Insulation is a crucial ingredient in achieving thermal comfort all year round. It is not only to protect us from winter cold but also from the summer heat.

In a new development like ecokit an accurate amount of the appropriate insulation in the perfect place is vital. But what is the insulation made from? Where does it come from? Are some choices healthier than others?

What we were considering
Sheep wool, Rockwool, Glass wool or recycled polyester batts – our choices have been limited by considering only healthy (no added formaldehyde or VOC) and sustainable (no petrochemical products) materials.

The process
We have chosen to use Glass wool products as they are from recycled glass rather than recycled plastic (petrochemical) such as polyester batts and the manufacture is cleaner and produces less carbon than the manufacture of mineral wool. Unfortunately sheep wool is too hard to source in Australia. It also needs to be chemically treated against pests and mould.

Glass is resourced and processed in Australia, so manufacturing miles are less than Polyester which is Post Consumer Waste collected world wide, sorted and primarily processed in Asia and China and imported for manufacturing in Australia.

There are different products of glass wool currently available on the australian market: Pink Batts, Bradford Gold & Earthwool by Knauf. According to the Pink Batt (glass wool) MSDS (material safety data list) the product has 2 – 16% heat cured phenol- formaldehyde resin. Similar for Bradford Gold, they claim the product contains <15% of formaldehyde. This is not good enough for us – we were looking for a formaldehyde free solution. This left us with Earthwool by Knauf.

Earthwool Wall batts are made using recycled glass and with ECOSE® Technology, a revolutionary binder based on rapidly renewable materials instead of petrochemical-based resins. ECOSE Technology reduces binder embodied energy and contains no added phenol, formaldehyde, acrylics or artificial colours. Earthwool is made using up to 80% recycled content glass and is 100% recyclable.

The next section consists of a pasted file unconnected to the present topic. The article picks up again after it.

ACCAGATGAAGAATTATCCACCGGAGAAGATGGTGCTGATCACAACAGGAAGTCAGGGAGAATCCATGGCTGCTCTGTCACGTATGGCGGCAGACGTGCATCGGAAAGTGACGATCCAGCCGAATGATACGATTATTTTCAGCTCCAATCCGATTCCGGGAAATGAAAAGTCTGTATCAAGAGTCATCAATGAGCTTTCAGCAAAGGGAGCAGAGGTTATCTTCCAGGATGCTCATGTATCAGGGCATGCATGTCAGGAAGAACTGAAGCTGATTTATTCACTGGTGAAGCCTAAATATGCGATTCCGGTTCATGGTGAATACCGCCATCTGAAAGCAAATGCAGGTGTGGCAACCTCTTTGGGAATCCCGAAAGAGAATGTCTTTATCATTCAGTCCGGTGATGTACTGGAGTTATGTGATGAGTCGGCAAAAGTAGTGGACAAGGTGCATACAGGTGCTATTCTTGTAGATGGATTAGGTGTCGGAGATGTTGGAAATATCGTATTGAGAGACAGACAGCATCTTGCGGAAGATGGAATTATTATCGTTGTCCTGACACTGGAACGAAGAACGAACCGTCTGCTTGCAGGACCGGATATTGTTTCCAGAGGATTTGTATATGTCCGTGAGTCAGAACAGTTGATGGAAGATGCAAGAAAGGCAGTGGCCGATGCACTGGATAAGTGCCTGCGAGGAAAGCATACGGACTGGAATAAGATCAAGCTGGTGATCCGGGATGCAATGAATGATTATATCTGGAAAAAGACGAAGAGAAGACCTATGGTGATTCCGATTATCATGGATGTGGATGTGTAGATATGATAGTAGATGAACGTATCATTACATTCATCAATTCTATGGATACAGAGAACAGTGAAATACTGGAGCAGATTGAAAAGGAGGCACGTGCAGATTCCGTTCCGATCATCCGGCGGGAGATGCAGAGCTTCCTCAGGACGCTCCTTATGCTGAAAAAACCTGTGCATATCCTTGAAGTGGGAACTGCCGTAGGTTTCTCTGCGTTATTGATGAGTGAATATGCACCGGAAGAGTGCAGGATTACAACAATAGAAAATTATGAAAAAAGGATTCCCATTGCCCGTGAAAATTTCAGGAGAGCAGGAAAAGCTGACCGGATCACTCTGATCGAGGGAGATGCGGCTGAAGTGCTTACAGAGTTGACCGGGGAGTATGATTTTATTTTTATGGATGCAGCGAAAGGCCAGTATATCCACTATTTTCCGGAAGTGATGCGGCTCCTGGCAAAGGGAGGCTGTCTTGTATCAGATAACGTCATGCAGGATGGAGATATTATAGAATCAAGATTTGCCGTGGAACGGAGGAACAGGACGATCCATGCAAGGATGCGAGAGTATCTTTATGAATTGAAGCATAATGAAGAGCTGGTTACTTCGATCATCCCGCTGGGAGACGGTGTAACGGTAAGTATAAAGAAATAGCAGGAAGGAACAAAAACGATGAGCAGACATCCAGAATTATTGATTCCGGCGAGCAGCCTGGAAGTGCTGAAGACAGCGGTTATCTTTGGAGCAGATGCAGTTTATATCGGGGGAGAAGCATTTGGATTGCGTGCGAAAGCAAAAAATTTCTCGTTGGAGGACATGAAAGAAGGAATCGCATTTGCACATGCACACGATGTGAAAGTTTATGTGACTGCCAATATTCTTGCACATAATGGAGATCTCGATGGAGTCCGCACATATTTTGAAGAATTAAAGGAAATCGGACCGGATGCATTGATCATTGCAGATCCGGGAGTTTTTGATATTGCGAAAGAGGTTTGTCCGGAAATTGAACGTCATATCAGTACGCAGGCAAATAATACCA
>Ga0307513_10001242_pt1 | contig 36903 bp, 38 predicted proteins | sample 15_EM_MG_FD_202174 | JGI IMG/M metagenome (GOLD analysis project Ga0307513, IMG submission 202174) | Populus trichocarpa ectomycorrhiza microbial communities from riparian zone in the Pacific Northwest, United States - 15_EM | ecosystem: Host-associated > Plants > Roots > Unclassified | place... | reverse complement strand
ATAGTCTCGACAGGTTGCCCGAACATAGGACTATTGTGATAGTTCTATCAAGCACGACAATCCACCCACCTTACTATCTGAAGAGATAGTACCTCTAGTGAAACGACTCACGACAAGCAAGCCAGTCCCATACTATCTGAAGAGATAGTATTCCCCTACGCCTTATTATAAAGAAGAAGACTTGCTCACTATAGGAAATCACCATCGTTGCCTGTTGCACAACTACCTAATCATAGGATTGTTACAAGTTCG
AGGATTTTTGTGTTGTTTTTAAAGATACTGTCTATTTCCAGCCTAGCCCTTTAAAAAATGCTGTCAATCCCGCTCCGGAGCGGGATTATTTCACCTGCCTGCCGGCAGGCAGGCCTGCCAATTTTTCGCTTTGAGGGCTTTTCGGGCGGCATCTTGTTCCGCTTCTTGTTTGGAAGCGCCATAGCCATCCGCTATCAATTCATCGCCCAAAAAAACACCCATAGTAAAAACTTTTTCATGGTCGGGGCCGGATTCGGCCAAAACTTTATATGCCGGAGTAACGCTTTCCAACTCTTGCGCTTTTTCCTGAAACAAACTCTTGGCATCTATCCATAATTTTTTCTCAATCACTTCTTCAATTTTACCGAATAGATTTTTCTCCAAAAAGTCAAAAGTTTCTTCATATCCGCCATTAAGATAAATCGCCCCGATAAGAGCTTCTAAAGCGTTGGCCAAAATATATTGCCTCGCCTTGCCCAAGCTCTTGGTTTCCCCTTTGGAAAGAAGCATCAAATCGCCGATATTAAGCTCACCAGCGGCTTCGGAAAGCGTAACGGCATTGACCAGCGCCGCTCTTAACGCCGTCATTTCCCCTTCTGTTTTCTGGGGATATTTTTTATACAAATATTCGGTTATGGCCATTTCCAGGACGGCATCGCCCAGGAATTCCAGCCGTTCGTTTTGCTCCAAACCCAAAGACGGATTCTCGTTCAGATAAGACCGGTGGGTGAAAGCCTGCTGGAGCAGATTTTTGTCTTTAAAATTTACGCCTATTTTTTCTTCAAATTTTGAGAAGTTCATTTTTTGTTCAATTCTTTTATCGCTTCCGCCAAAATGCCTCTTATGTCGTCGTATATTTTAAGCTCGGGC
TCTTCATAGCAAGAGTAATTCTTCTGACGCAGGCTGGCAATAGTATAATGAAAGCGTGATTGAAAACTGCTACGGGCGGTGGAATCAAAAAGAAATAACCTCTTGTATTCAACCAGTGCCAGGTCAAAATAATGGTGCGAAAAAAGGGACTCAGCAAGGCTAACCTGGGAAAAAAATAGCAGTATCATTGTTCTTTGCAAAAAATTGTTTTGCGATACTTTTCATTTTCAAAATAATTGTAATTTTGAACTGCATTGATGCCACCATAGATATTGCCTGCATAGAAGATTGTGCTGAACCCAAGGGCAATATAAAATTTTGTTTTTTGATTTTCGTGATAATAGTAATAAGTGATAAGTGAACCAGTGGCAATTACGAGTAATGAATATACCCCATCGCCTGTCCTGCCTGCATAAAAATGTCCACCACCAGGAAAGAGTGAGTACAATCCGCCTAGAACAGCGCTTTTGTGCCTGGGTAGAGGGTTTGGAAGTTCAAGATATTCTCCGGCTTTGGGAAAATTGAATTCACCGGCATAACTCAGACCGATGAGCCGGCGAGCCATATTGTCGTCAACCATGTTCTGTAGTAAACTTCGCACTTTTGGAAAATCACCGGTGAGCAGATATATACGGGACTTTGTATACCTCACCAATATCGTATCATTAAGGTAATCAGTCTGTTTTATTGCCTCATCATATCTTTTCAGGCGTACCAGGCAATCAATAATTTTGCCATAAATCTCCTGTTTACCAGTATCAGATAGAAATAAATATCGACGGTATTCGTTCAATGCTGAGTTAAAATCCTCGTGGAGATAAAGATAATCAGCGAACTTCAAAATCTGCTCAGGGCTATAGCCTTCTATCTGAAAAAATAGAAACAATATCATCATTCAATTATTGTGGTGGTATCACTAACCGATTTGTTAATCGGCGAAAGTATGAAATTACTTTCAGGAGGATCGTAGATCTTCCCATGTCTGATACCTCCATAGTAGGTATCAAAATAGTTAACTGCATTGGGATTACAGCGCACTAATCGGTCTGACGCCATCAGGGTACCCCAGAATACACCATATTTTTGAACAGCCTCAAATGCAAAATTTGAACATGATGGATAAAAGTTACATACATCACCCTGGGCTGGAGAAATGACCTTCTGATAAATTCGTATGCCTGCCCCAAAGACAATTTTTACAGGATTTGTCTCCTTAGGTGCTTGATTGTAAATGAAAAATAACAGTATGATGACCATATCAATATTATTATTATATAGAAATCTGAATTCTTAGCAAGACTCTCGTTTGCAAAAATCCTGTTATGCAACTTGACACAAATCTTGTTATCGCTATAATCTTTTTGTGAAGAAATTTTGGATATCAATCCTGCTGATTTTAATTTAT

Our Final Choices
Earthwool batts, foil sarking, permeable house wrap. Building to be generally air tight.

To achieve the super insulation performance the building will require double layer of R2.5 bulk insulation. The two layers of R2.5 glass wool introduce an air layer in between the insulation, further improving the insulation properties. We have also added anti glare foil to the external cladding.

Ecokit house has been designed with a sustainability as one of the main focuses. The superior environmental characteristics of Earthwool with ECOSE Technology contributes to improving the overall sustainability of ecokit. And by eliminating phenol and formaldehyde from manufacturing process, the installation is safer and pollutant manufacturing emissions are significantly reduced.

Have you used Earthwool before and would you like to share your feedback with us? Or do you know about another suitable insulation we haven’t considered? Let’s talk…

Camilla

About Camilla

My enthusiasm for changing lifestyles, determination to change the world, devotion to a positive change of any kind, love of innovative ideas and desire to always push the boundaries organically came together eventually - and so ecokit was born. Now I am proud to be doing what I enjoy and love - helping people to fulfill their dreams of living in a healthy, happy home.